Rising Early – The Broad Place

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Rising Early

The image above is from a morning sunrise we watched in Coalcliff yesterday.

Waking up early, in the darkness of the morning is hands down one of my most pleasurable times of day. But it wasn’t always so. I’ve had a vast mix of different experiences that have created some crazy routines. I have studied full time, and worked full time simultaneously that saw me barely sleep. I have partied hard, and sometimes not even gotten to bed, or have had hangovers that have seen me lie in bed until midday. I’ve worked decades in hospitality and gone to bed at 1-2am 5 nights a week. I have had a baby that didn’t sleep, sometimes waking 15 times a night. I have had an early morning Astanga yoga practice that saw me practice about 5.30am in a class most days. Clearly, these things haven’t happened simultaneously!

I have researched sleep to within an inch of it’s life. Vedic methods, yogic practices, mono phasic sleeping (one sleep block at night, no napping), bi-phasic sleeping (2 sleep periods in a 24 hour block, think of the European siesta) and even tried polyphasic sleeping (multiple shorter sleeping periods in a 24 hour block), where I trialled Uberman, where you nap for 20 minutes every 4 hours. It’s the model that Einstein, Vincent Van Gogh, and in more recent times Tim Ferriss practiced. I was on fire for two weeks until I skipped a few sleeps and then came down with the worst jet lag for three weeks that I have ever experienced. I would NOT recommend Uberman if you have a family and serious responsibilities!!

And then there is now, where I go to bed early, and I sleep lightly, about 7 hours, and I usually wake between 4.45-5.15am every day feeling fantastic. Here I will share my knowledge, experience and tips that helped me shift my mindset and routine to be a consistently early riser, and a wonderful sleeper.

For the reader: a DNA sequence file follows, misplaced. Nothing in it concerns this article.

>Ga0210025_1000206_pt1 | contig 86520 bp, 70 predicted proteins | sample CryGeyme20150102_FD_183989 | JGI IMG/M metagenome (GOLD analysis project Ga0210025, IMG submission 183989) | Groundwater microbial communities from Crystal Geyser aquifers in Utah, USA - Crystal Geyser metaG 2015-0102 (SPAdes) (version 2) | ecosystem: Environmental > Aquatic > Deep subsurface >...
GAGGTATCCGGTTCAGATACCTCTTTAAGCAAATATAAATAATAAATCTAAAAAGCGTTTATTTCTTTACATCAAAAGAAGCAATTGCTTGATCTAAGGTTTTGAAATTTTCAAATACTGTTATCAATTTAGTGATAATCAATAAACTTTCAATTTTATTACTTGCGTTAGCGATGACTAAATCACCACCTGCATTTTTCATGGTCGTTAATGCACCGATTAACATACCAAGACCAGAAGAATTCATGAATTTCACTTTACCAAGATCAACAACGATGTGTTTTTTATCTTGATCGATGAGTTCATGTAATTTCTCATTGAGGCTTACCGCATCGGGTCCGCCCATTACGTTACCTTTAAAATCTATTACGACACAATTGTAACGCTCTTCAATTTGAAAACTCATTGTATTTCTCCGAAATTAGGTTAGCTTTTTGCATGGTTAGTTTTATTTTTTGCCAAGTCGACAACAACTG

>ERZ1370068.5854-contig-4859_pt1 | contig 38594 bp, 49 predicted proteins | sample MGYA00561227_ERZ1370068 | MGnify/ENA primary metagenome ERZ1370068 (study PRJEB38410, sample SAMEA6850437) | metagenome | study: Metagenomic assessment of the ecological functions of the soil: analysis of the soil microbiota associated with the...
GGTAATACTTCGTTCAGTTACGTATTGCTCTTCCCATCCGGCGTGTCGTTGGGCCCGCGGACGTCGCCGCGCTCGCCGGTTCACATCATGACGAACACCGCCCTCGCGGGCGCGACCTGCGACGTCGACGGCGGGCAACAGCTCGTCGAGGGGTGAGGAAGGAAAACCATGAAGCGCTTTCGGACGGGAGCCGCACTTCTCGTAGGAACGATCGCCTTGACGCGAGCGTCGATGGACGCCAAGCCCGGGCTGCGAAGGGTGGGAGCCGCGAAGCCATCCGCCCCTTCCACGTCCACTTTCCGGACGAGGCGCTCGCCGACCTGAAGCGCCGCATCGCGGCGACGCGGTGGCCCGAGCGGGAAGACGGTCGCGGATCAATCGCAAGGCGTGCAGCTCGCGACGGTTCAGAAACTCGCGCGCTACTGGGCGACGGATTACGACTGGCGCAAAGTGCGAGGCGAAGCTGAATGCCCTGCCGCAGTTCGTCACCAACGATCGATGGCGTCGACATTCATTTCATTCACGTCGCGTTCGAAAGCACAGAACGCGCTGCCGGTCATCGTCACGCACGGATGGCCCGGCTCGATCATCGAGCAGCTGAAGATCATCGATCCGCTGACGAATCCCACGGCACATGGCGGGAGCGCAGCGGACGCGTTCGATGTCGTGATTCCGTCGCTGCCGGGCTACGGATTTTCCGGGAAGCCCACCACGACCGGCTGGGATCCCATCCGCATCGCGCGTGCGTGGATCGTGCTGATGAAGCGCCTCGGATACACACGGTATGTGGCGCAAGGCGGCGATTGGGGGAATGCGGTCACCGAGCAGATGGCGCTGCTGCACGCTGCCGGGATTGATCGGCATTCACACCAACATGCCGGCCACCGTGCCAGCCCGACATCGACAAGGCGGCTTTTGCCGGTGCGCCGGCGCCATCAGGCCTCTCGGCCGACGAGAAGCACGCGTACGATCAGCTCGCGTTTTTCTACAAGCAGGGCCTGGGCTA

In the Vedic tradition the hours before the sun rises are called Brahma Mahurt. It’s the golden time for spiritual practice, the ‘Elixir’ or ‘Ambrosial’ hours. I personally really notice a difference when I do my yoga asanas and practice Vedic meditation at this time. It’s sacred and truly beautiful time for a daily practice. Notice the changes and shifts that nature presents, the colours, the temperature, the energy in the environment. I’ve written in a little more detail about this HERE.


Now I don’t like being cold, and it’s generally chilly in Summer and freezing in Winter at this time, so my motivation has to be huge to get me out of bed this early. I wish deeply that I simply woke at the same time every day, but it’s just not me. I will however wake 2 minutes before my alarm, no matter what time I set it, go figure!!  I set my alarm way before Arran gets up, so I can’t have it too loud to startle him or worse, wake our daughter or the dog up, as once they are awake, its game on and my meditation and yoga are seriously compromised. I choose a really beautiful song that I love, something by Nils Fram, or Phillip Glass so that when I wake, it’s to something that makes my heart sing. Then I get straight out of bed. I admit I usually hate this bit. I want to stay warm in bed, but I know full well that if I keep hitting snooze on my alarm, or turn it right off, then I will never get up.

“The breezes at dawn have secrets to tell you

Don’t go back to sleep!

You must ask for what you really want.

Don’t go back to sleep!

People are going back and forth 

across the doorsill where the two worlds touch,

The door is round and open

Don’t go back to sleep!”



After trying so many different types, I am dedicated to my Vedic meditation practice. It’s the only type that allows the mind to naturally transcend thought and dive into a state of pure consciousness and not just dance on the surface. I cannot recommend this life changing practice enough, and it’s what I choose to teach. You can read more HERE and find teachers in most cities around the world. I host free introductory talks around the world also, where you can find our more. That said, there are many many practices and starting anywhere is better than nowhere! Just be regular with your practice, whatever practice it is.


I have stopped saying things to myself like ‘argh, I am so tired’ or ‘I wish I could just sleep in a little longer’ as this sets my brain up for fatigue. Be sure to cut any negative language/self talk from your morning routine, I can’t tell you how big a difference this makes!! Sometimes if it’s seriously cold, or I’m achy, and I can’t get out right away, I’ll hit the snooze for 9 minutes, and I will lie in bed and think about all that I am grateful for, to put me in a positive mindset. I think about all the is abundant in my life and then that motivates me to get stuck into the day ahead, as I feel so freaking happy by now!